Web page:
The Force. You aren't quite sure what it is, but you like the sound of it. Smiling, you focus on the stretch of sand before you. You will win this race for your new friends if it takes everything you have.
He learns confidence.
"I couldn't find a speeder I really liked, with an open cockpit and the right speed capabilities . . . and then I had to find a really nice colour . . ." you taunt your Master as he collapses in the passenger seat, already teasing you (in a completely serious tone of voice) about being late.
He rolls his eyes. "If you spent as much time working on you lightsaber skills as you do on your wit, young Padawan, you would rival Master Yoda as a swordsman," he retorts.
You shoot him an insulted look. "I thought I already did!"
He snorts. "Only in your mind, my very young apprentice – careful!" he yelps as you dive so steeply the speeder protests, partly to punish him for that remark and partly because you caught sight of the assassin. "Hey! Easy!" he protests. You smirk before opening your mouth to reply.
If a child lives with praise --
"You have brought hope to those who have none," your mother says, her eyes shining with love. "I'm so proud of you."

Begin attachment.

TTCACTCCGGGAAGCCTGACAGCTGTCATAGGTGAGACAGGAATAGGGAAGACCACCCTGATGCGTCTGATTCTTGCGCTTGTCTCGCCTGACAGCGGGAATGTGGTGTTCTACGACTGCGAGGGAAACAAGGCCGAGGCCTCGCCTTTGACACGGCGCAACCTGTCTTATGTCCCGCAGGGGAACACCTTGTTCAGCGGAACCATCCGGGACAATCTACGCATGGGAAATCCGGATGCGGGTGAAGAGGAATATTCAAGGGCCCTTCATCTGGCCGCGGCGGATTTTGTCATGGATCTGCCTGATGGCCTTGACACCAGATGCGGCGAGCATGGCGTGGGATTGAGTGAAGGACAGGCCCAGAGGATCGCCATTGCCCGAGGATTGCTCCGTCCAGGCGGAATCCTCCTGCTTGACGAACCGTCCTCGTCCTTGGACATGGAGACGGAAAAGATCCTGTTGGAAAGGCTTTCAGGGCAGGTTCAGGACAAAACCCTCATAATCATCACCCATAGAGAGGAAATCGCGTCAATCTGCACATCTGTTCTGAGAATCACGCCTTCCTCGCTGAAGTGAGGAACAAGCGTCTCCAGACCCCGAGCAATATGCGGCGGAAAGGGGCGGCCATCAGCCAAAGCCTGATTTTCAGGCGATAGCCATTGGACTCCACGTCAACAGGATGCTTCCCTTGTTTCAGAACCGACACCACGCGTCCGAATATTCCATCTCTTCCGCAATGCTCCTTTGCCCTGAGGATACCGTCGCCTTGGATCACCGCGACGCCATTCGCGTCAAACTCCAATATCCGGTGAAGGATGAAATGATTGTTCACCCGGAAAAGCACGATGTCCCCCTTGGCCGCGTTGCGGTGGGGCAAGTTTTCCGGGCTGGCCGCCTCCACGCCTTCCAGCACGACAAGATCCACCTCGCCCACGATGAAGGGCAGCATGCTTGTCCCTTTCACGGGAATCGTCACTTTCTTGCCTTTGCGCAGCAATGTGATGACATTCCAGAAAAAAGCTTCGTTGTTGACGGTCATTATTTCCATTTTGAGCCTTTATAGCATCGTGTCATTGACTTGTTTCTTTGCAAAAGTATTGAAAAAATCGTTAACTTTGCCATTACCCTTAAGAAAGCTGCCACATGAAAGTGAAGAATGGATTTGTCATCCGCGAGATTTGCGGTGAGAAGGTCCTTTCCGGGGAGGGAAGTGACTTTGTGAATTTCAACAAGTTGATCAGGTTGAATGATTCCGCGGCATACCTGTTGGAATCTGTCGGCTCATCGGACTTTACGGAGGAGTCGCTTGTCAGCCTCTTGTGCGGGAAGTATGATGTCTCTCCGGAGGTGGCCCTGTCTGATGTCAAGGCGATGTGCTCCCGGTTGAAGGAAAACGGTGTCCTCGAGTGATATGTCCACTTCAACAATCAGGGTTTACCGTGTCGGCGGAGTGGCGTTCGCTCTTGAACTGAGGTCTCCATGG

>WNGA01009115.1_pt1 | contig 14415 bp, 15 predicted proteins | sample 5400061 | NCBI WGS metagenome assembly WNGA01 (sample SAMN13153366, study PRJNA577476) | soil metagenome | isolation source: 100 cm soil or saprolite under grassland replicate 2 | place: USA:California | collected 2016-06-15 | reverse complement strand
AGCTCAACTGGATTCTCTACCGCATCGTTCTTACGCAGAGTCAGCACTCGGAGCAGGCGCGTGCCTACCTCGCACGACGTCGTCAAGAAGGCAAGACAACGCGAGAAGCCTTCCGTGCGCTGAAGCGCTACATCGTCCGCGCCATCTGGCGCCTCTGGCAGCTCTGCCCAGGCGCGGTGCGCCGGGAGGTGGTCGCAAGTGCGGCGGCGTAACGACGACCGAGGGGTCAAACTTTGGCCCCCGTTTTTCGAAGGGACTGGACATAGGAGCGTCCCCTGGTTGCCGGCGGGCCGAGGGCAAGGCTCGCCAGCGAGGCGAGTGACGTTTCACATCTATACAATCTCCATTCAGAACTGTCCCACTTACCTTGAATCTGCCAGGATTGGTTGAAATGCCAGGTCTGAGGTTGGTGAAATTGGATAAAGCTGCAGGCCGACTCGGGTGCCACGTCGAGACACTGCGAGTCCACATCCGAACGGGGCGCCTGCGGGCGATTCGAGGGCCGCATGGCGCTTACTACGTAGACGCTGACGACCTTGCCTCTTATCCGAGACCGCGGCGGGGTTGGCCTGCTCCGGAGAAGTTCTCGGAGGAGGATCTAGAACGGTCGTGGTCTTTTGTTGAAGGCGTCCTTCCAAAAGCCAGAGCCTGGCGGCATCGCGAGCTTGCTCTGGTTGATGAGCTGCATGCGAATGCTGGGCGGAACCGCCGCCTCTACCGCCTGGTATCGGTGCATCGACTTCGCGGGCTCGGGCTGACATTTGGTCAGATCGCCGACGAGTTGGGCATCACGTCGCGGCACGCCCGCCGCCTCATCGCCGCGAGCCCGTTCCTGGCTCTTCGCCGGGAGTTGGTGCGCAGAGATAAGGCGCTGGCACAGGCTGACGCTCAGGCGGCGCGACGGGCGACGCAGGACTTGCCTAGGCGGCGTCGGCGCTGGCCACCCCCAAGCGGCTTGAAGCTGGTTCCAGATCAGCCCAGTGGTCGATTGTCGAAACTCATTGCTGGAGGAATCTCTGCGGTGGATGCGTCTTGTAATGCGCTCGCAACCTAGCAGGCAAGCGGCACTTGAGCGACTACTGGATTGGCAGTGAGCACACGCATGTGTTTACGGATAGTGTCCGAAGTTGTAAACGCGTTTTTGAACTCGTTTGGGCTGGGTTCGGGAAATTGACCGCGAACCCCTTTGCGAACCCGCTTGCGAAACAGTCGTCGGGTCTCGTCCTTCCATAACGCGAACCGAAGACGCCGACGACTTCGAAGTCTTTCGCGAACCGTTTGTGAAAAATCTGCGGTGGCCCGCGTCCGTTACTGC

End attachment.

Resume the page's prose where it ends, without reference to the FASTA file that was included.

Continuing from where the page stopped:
You smile broadly, glad she is is happy. You know she hates it when you race, and you don't like making her worry. You look over at the beaming, excited faces of your new friends.
"Just feeling this good was worth it," you say.
He learns to appreciate.
You watch her brush her hair, the long strokes pulling at the curls that immediately spring back into place. You don't understand why she brushes her hair before going to sleep – it's only going to get tangled again anyway, in sleep, but you don't complain. You love watching her.
She glances at you, and you smile broadly. You are so blessed. If only . . .
No. No if onlys. Not now. You'll worry later. Right now, it's just you, and her, and the baby. Just a family.
If a child lives with fairness --
"Clean the racks, then you can go home," your owner says gruffly.
You grin widely, knowing he means it. He is not the type to go back on his word.
And maybe, just maybe, you'll see those really nice people again; the girl, the man and the funny-looking alien. You were really curious about them.